One Month On

170614 (3)It’s been a month since I put finger to keyboard (or for some I know it would be thumbs to keyboard).   It is an interesting comparison to see how stuff has panned out in the past 30 days.

A month ago it was raining, I was at the end of half term, looking forward to a mad month of end of term activities and report writing. Now the sun is shining and I am on holiday looking forward to weeks of no school and starting to reap the harvest from the springtime planting, potting on and general nurturing.

In June I was worried the garlic was going over and rotting. It was suffering rust (was it the rain?)  and some did – but most are now drying nicely and have been joined by the shallots, spread out in the garage, away from the joists where the swallow fledglings sit and shit.  The Old Man’s reaction to the harvesting of shallots was typical:

“It’s a bit early for shallots”.

“Try telling the shallots” I replied: “they’re falling over”.

It’s been a good year for them (early or not) and many are the size of decent onions. I wish I had planted more now.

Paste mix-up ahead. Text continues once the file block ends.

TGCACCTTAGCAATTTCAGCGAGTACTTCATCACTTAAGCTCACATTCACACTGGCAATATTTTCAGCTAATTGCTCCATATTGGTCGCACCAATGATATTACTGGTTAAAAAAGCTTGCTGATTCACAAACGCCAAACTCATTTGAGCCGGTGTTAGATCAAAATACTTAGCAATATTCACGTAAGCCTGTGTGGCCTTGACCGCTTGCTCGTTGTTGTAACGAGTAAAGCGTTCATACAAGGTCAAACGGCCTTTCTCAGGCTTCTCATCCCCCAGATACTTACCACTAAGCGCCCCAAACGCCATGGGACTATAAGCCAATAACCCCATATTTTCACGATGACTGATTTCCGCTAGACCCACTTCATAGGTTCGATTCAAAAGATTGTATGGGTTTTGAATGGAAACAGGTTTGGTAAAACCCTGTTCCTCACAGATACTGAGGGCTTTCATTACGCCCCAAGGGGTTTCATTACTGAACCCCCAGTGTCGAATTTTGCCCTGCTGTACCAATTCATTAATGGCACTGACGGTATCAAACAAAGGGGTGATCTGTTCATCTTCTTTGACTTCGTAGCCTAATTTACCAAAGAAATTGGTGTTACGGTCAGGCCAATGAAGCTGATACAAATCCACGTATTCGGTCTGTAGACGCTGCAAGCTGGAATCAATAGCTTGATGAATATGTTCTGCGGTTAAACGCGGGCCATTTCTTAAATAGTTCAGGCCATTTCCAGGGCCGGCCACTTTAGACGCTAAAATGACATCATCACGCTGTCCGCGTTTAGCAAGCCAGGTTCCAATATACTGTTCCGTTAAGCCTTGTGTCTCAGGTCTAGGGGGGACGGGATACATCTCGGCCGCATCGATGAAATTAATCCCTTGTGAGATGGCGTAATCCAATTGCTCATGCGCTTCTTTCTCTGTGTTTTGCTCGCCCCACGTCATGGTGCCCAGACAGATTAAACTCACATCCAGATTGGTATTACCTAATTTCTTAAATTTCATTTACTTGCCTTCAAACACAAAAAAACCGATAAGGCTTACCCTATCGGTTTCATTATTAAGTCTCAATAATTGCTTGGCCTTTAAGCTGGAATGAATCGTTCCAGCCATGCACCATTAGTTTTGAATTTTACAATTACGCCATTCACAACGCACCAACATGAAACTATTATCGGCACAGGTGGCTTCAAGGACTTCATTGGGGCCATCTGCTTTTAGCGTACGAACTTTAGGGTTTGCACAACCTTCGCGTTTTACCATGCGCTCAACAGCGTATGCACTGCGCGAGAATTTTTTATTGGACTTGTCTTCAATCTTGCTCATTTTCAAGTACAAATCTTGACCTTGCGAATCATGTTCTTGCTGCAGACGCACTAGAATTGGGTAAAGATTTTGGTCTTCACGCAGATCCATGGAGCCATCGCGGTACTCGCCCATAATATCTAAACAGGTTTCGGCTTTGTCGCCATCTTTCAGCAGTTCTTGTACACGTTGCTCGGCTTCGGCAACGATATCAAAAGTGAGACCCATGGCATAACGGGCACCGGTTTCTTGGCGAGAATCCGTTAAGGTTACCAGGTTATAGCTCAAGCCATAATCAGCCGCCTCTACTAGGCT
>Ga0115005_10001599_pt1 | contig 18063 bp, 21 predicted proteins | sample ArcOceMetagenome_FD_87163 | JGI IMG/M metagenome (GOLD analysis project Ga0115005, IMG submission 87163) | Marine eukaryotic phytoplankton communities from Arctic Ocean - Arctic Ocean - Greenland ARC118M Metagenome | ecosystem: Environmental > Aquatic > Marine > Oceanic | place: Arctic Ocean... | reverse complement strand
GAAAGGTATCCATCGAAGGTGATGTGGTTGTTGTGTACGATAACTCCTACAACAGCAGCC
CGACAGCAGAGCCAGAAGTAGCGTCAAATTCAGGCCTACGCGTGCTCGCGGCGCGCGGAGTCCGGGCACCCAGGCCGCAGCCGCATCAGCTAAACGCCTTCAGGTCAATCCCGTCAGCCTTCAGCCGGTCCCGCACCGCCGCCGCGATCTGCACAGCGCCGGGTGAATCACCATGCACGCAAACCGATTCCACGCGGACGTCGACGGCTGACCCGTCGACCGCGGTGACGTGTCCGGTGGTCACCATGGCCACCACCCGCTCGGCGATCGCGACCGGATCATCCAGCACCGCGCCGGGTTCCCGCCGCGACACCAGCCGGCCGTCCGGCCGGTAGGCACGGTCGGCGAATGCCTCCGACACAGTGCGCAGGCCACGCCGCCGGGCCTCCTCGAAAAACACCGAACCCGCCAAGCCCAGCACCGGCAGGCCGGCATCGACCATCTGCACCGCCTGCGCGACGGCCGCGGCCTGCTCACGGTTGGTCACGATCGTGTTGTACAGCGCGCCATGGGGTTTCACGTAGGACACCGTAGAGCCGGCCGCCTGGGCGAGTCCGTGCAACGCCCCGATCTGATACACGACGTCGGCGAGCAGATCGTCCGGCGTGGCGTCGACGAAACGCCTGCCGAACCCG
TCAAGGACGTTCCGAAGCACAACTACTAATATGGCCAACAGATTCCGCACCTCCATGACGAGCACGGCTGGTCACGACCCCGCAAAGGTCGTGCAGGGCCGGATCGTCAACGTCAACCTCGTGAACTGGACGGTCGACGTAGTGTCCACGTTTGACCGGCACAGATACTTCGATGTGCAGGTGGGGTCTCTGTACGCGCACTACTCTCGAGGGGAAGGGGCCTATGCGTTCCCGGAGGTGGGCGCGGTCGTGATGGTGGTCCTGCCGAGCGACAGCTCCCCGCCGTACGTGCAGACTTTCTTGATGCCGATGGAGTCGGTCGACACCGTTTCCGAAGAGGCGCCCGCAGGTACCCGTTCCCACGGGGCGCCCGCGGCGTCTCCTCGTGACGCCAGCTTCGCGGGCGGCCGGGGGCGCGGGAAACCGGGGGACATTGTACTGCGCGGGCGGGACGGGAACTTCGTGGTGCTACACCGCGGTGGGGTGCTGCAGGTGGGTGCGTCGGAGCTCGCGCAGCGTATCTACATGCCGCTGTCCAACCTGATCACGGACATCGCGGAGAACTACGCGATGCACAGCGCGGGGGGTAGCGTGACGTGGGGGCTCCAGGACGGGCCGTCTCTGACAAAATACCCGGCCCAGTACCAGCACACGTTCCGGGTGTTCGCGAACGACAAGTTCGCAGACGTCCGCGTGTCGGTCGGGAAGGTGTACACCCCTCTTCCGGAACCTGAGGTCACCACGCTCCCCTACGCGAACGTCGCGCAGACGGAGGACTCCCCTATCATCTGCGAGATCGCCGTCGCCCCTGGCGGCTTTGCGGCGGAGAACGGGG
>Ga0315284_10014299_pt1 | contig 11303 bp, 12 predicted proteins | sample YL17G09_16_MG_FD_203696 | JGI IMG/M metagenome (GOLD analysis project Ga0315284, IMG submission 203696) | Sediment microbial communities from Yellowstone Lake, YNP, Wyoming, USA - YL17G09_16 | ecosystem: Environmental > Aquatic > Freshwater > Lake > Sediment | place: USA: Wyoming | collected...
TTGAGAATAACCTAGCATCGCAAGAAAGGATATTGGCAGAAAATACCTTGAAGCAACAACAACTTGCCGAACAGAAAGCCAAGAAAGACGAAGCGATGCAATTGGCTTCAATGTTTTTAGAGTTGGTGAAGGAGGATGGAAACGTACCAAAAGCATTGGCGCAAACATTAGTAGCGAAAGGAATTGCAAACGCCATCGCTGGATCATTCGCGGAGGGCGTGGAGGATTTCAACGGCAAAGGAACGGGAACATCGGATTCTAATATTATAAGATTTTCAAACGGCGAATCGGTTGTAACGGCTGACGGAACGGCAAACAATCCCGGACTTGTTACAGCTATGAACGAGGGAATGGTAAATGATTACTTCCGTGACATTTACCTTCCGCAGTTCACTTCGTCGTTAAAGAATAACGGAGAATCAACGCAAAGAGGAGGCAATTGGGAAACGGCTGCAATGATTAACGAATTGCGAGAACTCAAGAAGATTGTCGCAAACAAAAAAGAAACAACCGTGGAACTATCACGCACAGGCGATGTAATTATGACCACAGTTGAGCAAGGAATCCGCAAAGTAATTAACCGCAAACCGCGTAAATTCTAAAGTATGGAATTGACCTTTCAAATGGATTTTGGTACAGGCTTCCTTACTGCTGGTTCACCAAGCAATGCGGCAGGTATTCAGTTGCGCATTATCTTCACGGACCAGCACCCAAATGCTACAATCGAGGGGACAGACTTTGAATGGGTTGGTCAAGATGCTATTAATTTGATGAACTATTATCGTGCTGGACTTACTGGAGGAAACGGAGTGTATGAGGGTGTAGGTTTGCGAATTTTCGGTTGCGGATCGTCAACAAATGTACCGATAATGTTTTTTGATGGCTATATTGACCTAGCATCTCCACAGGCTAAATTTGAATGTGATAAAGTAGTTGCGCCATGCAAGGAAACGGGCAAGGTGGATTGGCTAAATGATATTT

Up the top of the garden, a month ago the pig pen was a tangled mess of three foot high weeds.  I put my back into clearing a particularly fertile area of the pen (resulting in a trip to the osteopath) but I reckon it was worth the effort:  the new squash patch is thriving on what I cleared and what the pigs left behind.

Early June the runner beans were just beginning to grasp the canes.  Now they are over-topping them.  The first beans are formed.  The curly kale was being protected by boards – now the kale is big enough to stand by itself and the boards are protecting the cabbages, which suffered some mouse damage.

Mid-June saw the first Cosmos and sweet peas – ahead of the regular 10th July Sweet Pea Day.  And veggies came on stream: courgettes, new potatoes, peas, mangetout and any amount of kale.  And second plantings of lettuce leaves are in full swing when they were non-existent a month ago.

While the over-wintered chillies were originally small and red, they became large and yellow in June and have graduated to orange to proper sized red chillis now.   And this year’s new chillis are starting to bud.

And….much to my relief and Mrs B’s delight…we have the first tomatoes.

(A bit early for tomatoes wouldn’t you say?)

About midlifegardener

Being a PE teacher in an Independent School is increasingly pressurised with collleagues and parents alike offering opinions on how you should be doing your job. So time spent in the garden is essential in maintaining one's persepctive on life, as other skew theirs.
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